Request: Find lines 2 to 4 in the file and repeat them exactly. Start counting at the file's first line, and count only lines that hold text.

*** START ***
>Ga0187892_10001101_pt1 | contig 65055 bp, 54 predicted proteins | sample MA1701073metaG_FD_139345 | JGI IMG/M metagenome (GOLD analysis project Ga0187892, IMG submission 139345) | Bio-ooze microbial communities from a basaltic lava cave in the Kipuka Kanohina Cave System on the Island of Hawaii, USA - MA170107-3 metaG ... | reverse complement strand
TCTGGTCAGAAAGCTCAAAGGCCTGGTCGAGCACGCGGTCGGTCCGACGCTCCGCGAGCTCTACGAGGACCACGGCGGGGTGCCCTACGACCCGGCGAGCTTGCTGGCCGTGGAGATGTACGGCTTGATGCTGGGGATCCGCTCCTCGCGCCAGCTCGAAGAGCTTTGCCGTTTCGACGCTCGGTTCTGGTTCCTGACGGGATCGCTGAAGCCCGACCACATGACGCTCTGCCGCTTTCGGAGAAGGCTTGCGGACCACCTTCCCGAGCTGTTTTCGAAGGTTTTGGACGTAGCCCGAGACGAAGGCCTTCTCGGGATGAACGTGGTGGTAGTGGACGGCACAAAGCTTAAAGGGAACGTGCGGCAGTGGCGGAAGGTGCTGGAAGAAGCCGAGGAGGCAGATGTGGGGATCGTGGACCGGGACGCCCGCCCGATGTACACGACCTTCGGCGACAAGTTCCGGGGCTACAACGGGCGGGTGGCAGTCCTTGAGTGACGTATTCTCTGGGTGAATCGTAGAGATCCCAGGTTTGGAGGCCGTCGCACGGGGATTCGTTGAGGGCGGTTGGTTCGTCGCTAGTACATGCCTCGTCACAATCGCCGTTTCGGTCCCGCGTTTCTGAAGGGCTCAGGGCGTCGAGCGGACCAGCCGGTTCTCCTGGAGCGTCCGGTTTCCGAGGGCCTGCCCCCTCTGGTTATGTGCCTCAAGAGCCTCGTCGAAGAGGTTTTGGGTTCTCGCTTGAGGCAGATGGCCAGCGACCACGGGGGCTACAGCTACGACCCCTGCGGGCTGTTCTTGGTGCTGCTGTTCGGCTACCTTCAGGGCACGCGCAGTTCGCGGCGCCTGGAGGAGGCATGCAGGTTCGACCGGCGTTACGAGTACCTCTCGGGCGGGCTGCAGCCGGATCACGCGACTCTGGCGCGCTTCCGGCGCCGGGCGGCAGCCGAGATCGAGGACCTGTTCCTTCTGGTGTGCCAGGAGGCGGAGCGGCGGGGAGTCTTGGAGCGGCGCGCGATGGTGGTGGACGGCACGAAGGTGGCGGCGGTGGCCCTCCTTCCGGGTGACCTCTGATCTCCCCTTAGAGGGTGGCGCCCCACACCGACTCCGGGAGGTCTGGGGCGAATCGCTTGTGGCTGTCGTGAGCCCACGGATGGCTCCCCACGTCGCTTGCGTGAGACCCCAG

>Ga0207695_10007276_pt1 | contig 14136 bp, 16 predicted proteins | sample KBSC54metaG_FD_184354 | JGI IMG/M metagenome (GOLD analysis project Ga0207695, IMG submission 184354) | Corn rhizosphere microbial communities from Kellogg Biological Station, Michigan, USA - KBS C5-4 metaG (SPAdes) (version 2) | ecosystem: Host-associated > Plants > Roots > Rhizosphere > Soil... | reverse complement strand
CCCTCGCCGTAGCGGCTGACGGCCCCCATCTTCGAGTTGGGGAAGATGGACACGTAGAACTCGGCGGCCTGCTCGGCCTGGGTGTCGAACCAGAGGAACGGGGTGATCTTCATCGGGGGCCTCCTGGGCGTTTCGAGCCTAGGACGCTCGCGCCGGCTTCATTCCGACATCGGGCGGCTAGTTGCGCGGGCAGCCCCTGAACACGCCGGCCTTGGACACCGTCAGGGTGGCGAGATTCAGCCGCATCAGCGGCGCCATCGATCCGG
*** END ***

TCTGGTCAGAAAGCTCAAAGGCCTGGTCGAGCACGCGGTCGGTCCGACGCTCCGCGAGCTCTACGAGGACCACGGCGGGGTGCCCTACGACCCGGCGAGCTTGCTGGCCGTGGAGATGTACGGCTTGATGCTGGGGATCCGCTCCTCGCGCCAGCTCGAAGAGCTTTGCCGTTTCGACGCTCGGTTCTGGTTCCTGACGGGATCGCTGAAGCCCGACCACATGACGCTCTGCCGCTTTCGGAGAAGGCTTGCGGACCACCTTCCCGAGCTGTTTTCGAAGGTTTTGGACGTAGCCCGAGACGAAGGCCTTCTCGGGATGAACGTGGTGGTAGTGGACGGCACAAAGCTTAAAGGGAACGTGCGGCAGTGGCGGAAGGTGCTGGAAGAAGCCGAGGAGGCAGATGTGGGGATCGTGGACCGGGACGCCCGCCCGATGTACACGACCTTCGGCGACAAGTTCCGGGGCTACAACGGGCGGGTGGCAGTCCTTGAGTGACGTATTCTCTGGGTGAATCGTAGAGATCCCAGGTTTGGAGGCCGTCGCACGGGGATTCGTTGAGGGCGGTTGGTTCGTCGCTAGTACATGCCTCGTCACAATCGCCGTTTCGGTCCCGCGTTTCTGAAGGGCTCAGGGCGTCGAGCGGACCAGCCGGTTCTCCTGGAGCGTCCGGTTTCCGAGGGCCTGCCCCCTCTGGTTATGTGCCTCAAGAGCCTCGTCGAAGAGGTTTTGGGTTCTCGCTTGAGGCAGATGGCCAGCGACCACGGGGGCTACAGCTACGACCCCTGCGGGCTGTTCTTGGTGCTGCTGTTCGGCTACCTTCAGGGCACGCGCAGTTCGCGGCGCCTGGAGGAGGCATGCAGGTTCGACCGGCGTTACGAGTACCTCTCGGGCGGGCTGCAGCCGGATCACGCGACTCTGGCGCGCTTCCGGCGCCGGGCGGCAGCCGAGATCGAGGACCTGTTCCTTCTGGTGTGCCAGGAGGCGGAGCGGCGGGGAGTCTTGGAGCGGCGCGCGATGGTGGTGGACGGCACGAAGGTGGCGGCGGTGGCCCTCCTTCCGGGTGACCTCTGATCTCCCCTTAGAGGGTGGCGCCCCACACCGACTCCGGGAGGTCTGGGGCGAATCGCTTGTGGCTGTCGTGAGCCCACGGATGGCTCCCCACGTCGCTTGCGTGAGACCCCAG

>Ga0207695_10007276_pt1 | contig 14136 bp, 16 predicted proteins | sample KBSC54metaG_FD_184354 | JGI IMG/M metagenome (GOLD analysis project Ga0207695, IMG submission 184354) | Corn rhizosphere microbial communities from Kellogg Biological Station, Michigan, USA - KBS C5-4 metaG (SPAdes) (version 2) | ecosystem: Host-associated > Plants > Roots > Rhizosphere > Soil... | reverse complement strand
CCCTCGCCGTAGCGGCTGACGGCCCCCATCTTCGAGTTGGGGAAGATGGACACGTAGAACTCGGCGGCCTGCTCGGCCTGGGTGTCGAACCAGAGGAACGGGGTGATCTTCATCGGGGGCCTCCTGGGCGTTTCGAGCCTAGGACGCTCGCGCCGGCTTCATTCCGACATCGGGCGGCTAGTTGCGCGGGCAGCCCCTGAACACGCCGGCCTTGGACACCGTCAGGGTGGCGAGATTCAGCCGCATCAGCGGCGCCATCGATCCGG